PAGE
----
In my role in the Oztoc project, I am developing analytical approaches for understanding how Oztoc provides participants with unique opportunities to set their own learning goals, collaborate with peers, and act as experts and mentors. I also designed a real-time companion tablet application for the exhibit that uses real-time data mining and user models to let museum guides know when participants may be struggling in order to provide the participants with timely support. This tablet provided the guides with critical information about users interactions that as always available, but was too difficult to track in real-time without technological support. This tablet brought this awareness to the surface and helped the guides make better informed decisions on-the-fly.
At the end of every academic year I like reflect on all the work I’ve done from a broader, more macro perspective. I do this because I find when I’m caught up with the “doing” of something, I miss all the interesting ways it might provide insight into my other work.
A great example of this came up at the end of a third year undergraduate course I teach on Organizational Theory and Behaviour. A major goal of the course is to get the students better understand themselves as members of a team through a series of self-reflective and collaborative management techniques. One of the techniques I use is the Johari window, which helps people better understand the relationship/contrast between how they see themselves and how others see them.
The idea of the Johari window is simple, users and their peers select a set of 5 or 6 adjectives (from a pre-determined list of 56) that they feel describe them, and understanding comes from the similarities and differences between the sets.
There are four “panes” in the window, each showing a different type of personal awareness: the open area, shows what I know about myself and what you know about me; the blind area, is what you know about me and I don’t know about myself; the hidden area, is what I know about myself but you don’t; and finally, the unknown area, which are things that aren’t known by myself or by you. The goal of the Johari window is to expand the open area and reduce the other three through the processes of self-disclosure, feedback, and shared/self-discovery.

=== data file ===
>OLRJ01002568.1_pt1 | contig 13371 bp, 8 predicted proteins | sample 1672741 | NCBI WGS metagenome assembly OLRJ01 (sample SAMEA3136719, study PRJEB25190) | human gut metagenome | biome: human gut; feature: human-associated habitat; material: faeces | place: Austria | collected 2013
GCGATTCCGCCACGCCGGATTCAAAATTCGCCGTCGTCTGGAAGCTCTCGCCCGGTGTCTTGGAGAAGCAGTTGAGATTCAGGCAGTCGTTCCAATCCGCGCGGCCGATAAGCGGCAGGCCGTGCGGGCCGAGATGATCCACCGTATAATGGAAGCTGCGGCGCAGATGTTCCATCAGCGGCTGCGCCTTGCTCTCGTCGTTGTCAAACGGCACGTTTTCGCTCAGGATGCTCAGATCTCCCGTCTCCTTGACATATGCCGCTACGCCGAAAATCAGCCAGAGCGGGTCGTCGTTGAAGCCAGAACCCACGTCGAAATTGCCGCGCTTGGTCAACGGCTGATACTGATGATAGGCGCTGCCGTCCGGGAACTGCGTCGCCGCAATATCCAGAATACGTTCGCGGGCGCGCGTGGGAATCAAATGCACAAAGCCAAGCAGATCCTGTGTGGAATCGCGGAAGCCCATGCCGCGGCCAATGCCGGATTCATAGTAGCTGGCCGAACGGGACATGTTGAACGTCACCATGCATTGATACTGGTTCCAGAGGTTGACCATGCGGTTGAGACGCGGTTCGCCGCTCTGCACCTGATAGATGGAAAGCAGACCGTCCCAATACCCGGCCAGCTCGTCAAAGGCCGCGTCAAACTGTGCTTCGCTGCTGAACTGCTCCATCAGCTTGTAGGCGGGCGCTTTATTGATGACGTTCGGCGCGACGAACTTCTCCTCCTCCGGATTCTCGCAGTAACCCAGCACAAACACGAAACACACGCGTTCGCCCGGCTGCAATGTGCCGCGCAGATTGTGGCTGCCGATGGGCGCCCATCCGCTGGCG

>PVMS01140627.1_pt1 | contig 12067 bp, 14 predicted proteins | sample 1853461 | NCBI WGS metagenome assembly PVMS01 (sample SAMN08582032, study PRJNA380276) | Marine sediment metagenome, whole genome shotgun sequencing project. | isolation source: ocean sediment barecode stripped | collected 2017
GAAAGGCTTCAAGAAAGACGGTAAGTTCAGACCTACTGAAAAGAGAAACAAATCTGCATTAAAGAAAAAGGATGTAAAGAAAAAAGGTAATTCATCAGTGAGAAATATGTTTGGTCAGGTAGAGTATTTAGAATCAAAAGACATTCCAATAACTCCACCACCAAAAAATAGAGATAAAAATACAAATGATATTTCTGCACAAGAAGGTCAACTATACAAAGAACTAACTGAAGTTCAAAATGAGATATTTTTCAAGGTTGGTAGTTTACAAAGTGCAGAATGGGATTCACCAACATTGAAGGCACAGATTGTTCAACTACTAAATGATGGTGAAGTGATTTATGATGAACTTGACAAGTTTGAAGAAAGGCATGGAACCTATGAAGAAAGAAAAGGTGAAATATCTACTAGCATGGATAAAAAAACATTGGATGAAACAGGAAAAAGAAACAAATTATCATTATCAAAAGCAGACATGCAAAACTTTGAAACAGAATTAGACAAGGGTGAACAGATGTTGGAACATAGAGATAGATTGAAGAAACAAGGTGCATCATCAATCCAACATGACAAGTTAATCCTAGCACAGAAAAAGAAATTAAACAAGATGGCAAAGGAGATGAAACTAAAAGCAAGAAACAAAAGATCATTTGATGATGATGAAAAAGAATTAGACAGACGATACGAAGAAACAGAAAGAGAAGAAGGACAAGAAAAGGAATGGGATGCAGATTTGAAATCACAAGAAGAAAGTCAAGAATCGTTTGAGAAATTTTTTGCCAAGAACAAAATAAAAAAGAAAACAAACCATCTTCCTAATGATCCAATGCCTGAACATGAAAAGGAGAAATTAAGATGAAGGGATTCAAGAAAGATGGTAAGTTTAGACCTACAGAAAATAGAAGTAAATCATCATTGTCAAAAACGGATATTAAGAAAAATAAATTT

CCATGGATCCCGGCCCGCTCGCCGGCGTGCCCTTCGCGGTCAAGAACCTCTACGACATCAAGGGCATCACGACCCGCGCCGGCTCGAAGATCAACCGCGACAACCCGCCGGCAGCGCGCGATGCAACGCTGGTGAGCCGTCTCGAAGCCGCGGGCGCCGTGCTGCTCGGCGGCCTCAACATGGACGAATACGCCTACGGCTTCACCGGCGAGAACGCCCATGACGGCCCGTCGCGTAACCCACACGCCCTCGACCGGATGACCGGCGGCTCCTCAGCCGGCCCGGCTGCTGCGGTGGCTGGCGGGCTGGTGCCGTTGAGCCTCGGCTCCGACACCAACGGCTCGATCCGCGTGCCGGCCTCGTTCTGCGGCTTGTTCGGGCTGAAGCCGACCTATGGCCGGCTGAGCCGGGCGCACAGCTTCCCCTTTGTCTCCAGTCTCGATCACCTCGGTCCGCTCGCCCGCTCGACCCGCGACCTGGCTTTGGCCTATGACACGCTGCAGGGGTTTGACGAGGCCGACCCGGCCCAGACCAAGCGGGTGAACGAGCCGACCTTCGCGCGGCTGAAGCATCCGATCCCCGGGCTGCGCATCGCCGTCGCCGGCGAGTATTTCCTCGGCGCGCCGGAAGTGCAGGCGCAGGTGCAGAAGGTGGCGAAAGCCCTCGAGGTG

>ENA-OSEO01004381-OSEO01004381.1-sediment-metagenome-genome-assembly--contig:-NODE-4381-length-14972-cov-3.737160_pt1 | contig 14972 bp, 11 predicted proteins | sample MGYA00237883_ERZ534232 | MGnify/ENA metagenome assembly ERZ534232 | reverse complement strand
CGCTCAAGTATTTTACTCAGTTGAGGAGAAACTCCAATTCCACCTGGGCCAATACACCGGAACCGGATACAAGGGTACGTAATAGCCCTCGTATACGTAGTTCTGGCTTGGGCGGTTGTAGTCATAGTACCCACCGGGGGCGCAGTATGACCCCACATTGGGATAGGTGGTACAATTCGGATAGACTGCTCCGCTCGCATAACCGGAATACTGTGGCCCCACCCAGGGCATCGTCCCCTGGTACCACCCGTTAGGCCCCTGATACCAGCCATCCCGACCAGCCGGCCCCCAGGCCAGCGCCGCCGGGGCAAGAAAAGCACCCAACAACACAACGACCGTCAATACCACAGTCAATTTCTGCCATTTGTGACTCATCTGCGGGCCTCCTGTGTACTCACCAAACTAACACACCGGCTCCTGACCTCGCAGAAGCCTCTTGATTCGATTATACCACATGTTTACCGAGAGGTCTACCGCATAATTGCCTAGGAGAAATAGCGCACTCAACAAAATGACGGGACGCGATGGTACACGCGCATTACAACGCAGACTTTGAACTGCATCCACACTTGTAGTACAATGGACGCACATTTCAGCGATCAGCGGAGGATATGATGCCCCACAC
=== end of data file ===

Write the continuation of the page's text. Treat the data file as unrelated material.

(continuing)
In my management class, the students love this activity — it makes them aware of the gaps in their own perspectives of what they know about themselves and what others know about them.
It wasn’t until after the course was done and I took the time to reflect, that I realized my research on learning and collaboration (particularly in K-12 classrooms) could be viewed through a similar lens. Although the traditional Johari window focuses on personality traits, there’s no reason we couldn’t re-apply it as a way to thinking about students’ understanding of any topic under investigation (e.g., climate change or ancient Greek civilizations).
This becomes particularly powerful when students are engaged in inquiry-based curriculums — curriculum which focus on complex, open-ended problems, and where students work together to determine paths for investigation and develop solutions. A major challenge in these kinds of environments is how to make individual students aware what they knowabout a topic, what their peers know about a topic, and also critically whatnobody knows about it. Sound familiar?
The challenge in an inquiry curriculum is how do we make the unknown visible to the students and the teacher?
In an inquiry curriculum, the similarities and differences between individual students’ knowledge and understanding is often more subtle and complex than in a traditional Johari window. Making the nuanced ideas that individual students hold “in their heads” visible to themselves and others requires more than just 56 adjectives.
I started to think about the role that various technologies or technology supported approaches could play in making these ideas visible and to help students in reducing the “unknown” in their investigations. I started to map them to a Johari window in terms of how they could increase the class’ open aera (which I began calling the community’s knowledge), and reduce the other three areas (blind, hidden, and unknown).
A Johari Model for Inquiry Learning
By giving students the opportunity record their ideas digitally for the rest of the class to see and respond to, we can provide opportunities for reducing the blind and hidden areas.
These notes can also be a place for students to ask questions of their peers, or to work as a class to develop hypotheses. By making these open to the whole class, we provide opportunities for feedback, discussion, and for identifying unknown areas for further investigation.
Tags and other Semantic Metadata:
The use of user submitted tags and other forms of metadata can allow systems to automatically connect ideas together and help students find trends that they may have otherwise missed, which can significantly increase the class’ open area.
These tags can also be used to create aggregated visualizations of student work (such as polls, or quizzes), which can show gaps in the class’ knowledge or possible conflicts of ideas, making them particularly valuable in reducing the unknown area.